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A century-long debate over water rights in the state is nearing an end, providing certainty for farmers and ranchers in southwest Montana.

The Montana Water Rights Protection Act passed the U.S. Congress this week as part of a major coronavirus relief and year-end appropriations package.

It next needs President Donald Trump’s signature, which isn’t yet certain because he objected Tuesday to some of the package. It may have to return to Congress for revisions and another vote.

Once the act becomes law, the Confederated Salish and Kootenai Tribes will ratify it.

The tribes will then relinquish thousands of water rights across the state, including in southwest Montana.

In return, the federal government will create a $1.9 billion trust fund dedicated in part to maintenance of the Flathead Indian Irrigation Project and will return management of the National Bison Range to the tribes.

Tribal Council Chairwoman Shelly Fyant called the bill “truly historic and important” in a news release.

Without the act, more than 10,000 tribal claims for water rights could end up in court, a costly proposition that could result in limitations on irrigation in much of the state, according to the Montana Department of Natural Resources and Conservation.

“If the compact had been rejected, it would have given the tribes the ability to file on all these water rights,” said state Rep. Zach Brown, a Bozeman Democrat who chaired the Water Policy Interim Committee. “Our irrigators in Gallatin County, including the city of Bozeman and all the generational farmers and ranchers, would have had to defend their water rights in court.”

Given the impact of the bill on farmers and ranchers, the Association of Gallatin Agricultural Irrigators has been advocating for years for its passage and celebrated its congressional approval this week.

“Like any good negotiation, both sides gave up a lot of ground to meet in the middle and find a solution that works for everyone,” Brown said. “It provides certainty for water rights holders because they won’t be subject to litigation from time immemorial water rights from the tribes.”

The bipartisan bill has been years in the making.

It narrowly passed the Montana Legislature in 2015 and was signed into law by Democratic Gov. Steve Bullock.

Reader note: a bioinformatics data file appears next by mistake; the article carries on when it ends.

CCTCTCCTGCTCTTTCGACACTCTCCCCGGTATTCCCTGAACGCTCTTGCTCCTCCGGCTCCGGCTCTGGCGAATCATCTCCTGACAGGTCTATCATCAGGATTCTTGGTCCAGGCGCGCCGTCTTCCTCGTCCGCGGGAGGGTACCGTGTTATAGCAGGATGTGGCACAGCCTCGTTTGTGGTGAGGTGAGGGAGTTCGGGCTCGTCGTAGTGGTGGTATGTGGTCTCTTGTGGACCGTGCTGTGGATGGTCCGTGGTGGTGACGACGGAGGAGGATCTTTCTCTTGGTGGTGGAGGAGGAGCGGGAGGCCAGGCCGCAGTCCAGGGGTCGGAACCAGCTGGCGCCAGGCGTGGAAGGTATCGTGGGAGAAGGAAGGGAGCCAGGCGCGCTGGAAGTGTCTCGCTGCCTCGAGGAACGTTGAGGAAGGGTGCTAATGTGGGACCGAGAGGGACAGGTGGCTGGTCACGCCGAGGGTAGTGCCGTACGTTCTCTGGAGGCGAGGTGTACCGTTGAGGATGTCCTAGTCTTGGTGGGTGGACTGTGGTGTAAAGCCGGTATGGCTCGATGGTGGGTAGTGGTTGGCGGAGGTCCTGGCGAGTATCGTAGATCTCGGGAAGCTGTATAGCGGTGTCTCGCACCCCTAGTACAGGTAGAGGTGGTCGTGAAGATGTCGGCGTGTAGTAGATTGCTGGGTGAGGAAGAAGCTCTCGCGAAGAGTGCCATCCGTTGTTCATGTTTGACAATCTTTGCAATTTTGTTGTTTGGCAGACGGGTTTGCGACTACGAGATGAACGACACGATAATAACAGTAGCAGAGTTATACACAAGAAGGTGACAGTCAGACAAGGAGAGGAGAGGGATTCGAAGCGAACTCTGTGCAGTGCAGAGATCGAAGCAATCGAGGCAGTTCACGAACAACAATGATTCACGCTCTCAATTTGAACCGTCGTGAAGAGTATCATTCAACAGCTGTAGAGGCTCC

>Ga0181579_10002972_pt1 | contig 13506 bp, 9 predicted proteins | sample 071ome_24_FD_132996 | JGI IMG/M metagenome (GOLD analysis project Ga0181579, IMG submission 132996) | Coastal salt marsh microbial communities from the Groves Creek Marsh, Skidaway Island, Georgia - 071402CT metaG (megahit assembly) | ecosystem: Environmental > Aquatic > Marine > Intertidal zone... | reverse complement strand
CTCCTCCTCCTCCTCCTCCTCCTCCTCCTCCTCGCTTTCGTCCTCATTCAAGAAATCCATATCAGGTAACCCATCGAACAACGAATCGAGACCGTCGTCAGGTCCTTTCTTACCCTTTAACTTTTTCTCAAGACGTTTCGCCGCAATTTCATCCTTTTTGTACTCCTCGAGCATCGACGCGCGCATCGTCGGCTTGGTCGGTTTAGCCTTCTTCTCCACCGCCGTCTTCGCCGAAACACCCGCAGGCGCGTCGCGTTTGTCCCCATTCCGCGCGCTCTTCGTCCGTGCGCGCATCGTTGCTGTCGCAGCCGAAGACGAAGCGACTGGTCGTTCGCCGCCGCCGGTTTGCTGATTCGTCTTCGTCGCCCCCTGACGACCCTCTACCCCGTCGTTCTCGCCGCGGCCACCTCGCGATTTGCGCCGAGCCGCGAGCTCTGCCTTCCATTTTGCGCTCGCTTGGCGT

The water compact required congressional approval, so Democratic Sen. Jon Tester introduced it in the Senate in 2016. The bill failed to gain traction without Republican support.

Last year, Republican Sen. Steve Daines reintroduced it with new provisions, including the transfer of management of the National Bison Range, and Tester signed on as a cosponsor.

Daines and Tester said in a news release this week that they backed the bill because it would protect water rights, avoid expensive litigation, create jobs, improve infrastructure and benefit the agricultural industry.

The Trump administration has advocated for the bill on several occasions, including in a letter last year from U.S. Secretary of the Interior David Bernhardt and a statement from Attorney General William Barr.

This week, the bill also passed the House, where Republican Rep. Greg Gianforte advocated and voted for it.

Montana conservation groups have long supported the bill and celebrated its passage this week.

“It is the product of government-to-government collaboration, resulting in a fair and equitable solution for sovereign tribal governments and their lands, for Montana’s shared public lands, for bison and other wildlife, and for the precious resource of water,” said Whitney Tawney, deputy director of Montana Conservation Voters, in a news release.

Montana Trout Unlimited said the bill would provide millions of dollars for restoration of fish and their habitat in the western part of the state.

Over the years, the compact has faced opposition from some Montana Republicans who said it was based on flawed legal arguments, gave too much control to the tribes and could harm Montana landowners. Some even asked Daines to withdraw the bill from the Senate.

The bill stems from the 1855 Hellgate Treaty, which provided the tribes the right to hunt and fish in traditional areas both on and off the Flathead Reservation in exchange for relinquishing more than 20 million acres of land to the U.S. government.

Those hunting and fishing rights dated back to time immemorial, which meant they took precedence over other water rights in the state and gave the tribes a say in streams stretching from northwest Montana to the Yellowstone River Basin.

Once the bill becomes law, the tribes will hold water rights only in northwest Montana.

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Perrin Stein can be reached at or at 582-2648.